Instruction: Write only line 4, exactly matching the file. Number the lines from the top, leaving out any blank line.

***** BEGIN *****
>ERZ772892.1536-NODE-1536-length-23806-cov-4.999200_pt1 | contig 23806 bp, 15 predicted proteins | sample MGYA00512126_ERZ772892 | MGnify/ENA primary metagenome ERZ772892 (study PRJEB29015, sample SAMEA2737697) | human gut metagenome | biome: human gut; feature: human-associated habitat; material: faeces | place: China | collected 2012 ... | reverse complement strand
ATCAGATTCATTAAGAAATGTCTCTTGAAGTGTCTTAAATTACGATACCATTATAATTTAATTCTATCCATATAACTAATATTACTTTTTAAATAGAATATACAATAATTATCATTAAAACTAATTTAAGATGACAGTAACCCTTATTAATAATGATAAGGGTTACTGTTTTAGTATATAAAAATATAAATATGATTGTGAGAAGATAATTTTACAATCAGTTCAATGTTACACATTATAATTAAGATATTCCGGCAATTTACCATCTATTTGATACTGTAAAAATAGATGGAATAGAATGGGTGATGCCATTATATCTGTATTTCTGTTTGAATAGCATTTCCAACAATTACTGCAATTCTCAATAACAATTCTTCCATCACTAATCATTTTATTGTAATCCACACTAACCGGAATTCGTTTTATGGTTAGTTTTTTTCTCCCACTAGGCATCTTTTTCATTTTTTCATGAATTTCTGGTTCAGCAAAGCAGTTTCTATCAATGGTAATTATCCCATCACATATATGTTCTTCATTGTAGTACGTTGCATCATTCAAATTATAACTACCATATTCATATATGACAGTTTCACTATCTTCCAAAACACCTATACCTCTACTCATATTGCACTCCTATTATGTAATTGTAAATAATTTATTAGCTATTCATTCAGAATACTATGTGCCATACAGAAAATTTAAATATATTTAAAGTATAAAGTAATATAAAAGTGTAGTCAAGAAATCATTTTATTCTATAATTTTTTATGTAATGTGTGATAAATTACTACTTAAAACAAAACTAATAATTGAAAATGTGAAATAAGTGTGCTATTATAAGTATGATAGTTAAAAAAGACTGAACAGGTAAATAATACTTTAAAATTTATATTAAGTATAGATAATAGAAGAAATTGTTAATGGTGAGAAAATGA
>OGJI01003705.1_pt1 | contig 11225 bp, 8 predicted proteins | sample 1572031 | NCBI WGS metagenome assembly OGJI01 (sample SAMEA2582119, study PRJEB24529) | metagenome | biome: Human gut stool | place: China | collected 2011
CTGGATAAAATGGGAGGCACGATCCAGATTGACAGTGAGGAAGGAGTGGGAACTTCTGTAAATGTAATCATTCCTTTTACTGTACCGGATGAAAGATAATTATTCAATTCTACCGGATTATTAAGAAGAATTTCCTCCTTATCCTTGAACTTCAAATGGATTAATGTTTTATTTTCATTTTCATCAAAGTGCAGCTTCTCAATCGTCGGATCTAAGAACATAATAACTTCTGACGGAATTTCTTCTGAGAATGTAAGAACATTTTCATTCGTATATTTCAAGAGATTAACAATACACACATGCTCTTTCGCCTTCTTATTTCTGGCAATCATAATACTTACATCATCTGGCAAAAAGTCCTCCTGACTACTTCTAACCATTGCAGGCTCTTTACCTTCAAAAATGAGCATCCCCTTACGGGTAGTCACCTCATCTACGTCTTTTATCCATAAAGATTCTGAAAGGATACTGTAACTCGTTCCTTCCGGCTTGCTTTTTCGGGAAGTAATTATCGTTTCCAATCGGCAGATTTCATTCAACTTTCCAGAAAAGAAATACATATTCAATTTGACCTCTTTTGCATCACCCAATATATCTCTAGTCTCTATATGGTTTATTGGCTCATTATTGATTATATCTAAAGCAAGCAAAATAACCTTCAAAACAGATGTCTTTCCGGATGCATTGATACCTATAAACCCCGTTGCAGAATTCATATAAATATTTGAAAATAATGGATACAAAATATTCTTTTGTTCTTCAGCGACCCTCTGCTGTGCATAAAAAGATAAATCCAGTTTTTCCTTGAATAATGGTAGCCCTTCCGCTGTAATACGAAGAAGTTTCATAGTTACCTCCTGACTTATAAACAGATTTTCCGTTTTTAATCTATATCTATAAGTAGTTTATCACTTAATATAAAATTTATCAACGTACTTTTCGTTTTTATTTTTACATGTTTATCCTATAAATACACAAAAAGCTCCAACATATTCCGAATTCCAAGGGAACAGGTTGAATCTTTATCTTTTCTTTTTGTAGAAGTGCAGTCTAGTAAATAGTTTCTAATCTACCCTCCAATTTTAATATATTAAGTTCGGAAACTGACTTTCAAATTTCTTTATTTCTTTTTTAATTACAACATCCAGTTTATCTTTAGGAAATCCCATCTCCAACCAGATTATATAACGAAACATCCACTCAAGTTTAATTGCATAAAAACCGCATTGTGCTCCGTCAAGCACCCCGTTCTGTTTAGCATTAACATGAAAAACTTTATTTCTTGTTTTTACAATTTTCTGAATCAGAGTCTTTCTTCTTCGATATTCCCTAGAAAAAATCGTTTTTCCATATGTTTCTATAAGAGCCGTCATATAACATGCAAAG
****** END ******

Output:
CTGGATAAAATGGGAGGCACGATCCAGATTGACAGTGAGGAAGGAGTGGGAACTTCTGTAAATGTAATCATTCCTTTTACTGTACCGGATGAAAGATAATTATTCAATTCTACCGGATTATTAAGAAGAATTTCCTCCTTATCCTTGAACTTCAAATGGATTAATGTTTTATTTTCATTTTCATCAAAGTGCAGCTTCTCAATCGTCGGATCTAAGAACATAATAACTTCTGACGGAATTTCTTCTGAGAATGTAAGAACATTTTCATTCGTATATTTCAAGAGATTAACAATACACACATGCTCTTTCGCCTTCTTATTTCTGGCAATCATAATACTTACATCATCTGGCAAAAAGTCCTCCTGACTACTTCTAACCATTGCAGGCTCTTTACCTTCAAAAATGAGCATCCCCTTACGGGTAGTCACCTCATCTACGTCTTTTATCCATAAAGATTCTGAAAGGATACTGTAACTCGTTCCTTCCGGCTTGCTTTTTCGGGAAGTAATTATCGTTTCCAATCGGCAGATTTCATTCAACTTTCCAGAAAAGAAATACATATTCAATTTGACCTCTTTTGCATCACCCAATATATCTCTAGTCTCTATATGGTTTATTGGCTCATTATTGATTATATCTAAAGCAAGCAAAATAACCTTCAAAACAGATGTCTTTCCGGATGCATTGATACCTATAAACCCCGTTGCAGAATTCATATAAATATTTGAAAATAATGGATACAAAATATTCTTTTGTTCTTCAGCGACCCTCTGCTGTGCATAAAAAGATAAATCCAGTTTTTCCTTGAATAATGGTAGCCCTTCCGCTGTAATACGAAGAAGTTTCATAGTTACCTCCTGACTTATAAACAGATTTTCCGTTTTTAATCTATATCTATAAGTAGTTTATCACTTAATATAAAATTTATCAACGTACTTTTCGTTTTTATTTTTACATGTTTATCCTATAAATACACAAAAAGCTCCAACATATTCCGAATTCCAAGGGAACAGGTTGAATCTTTATCTTTTCTTTTTGTAGAAGTGCAGTCTAGTAAATAGTTTCTAATCTACCCTCCAATTTTAATATATTAAGTTCGGAAACTGACTTTCAAATTTCTTTATTTCTTTTTTAATTACAACATCCAGTTTATCTTTAGGAAATCCCATCTCCAACCAGATTATATAACGAAACATCCACTCAAGTTTAATTGCATAAAAACCGCATTGTGCTCCGTCAAGCACCCCGTTCTGTTTAGCATTAACATGAAAAACTTTATTTCTTGTTTTTACAATTTTCTGAATCAGAGTCTTTCTTCTTCGATATTCCCTAGAAAAAATCGTTTTTCCATATGTTTCTATAAGAGCCGTCATATAACATGCAAAG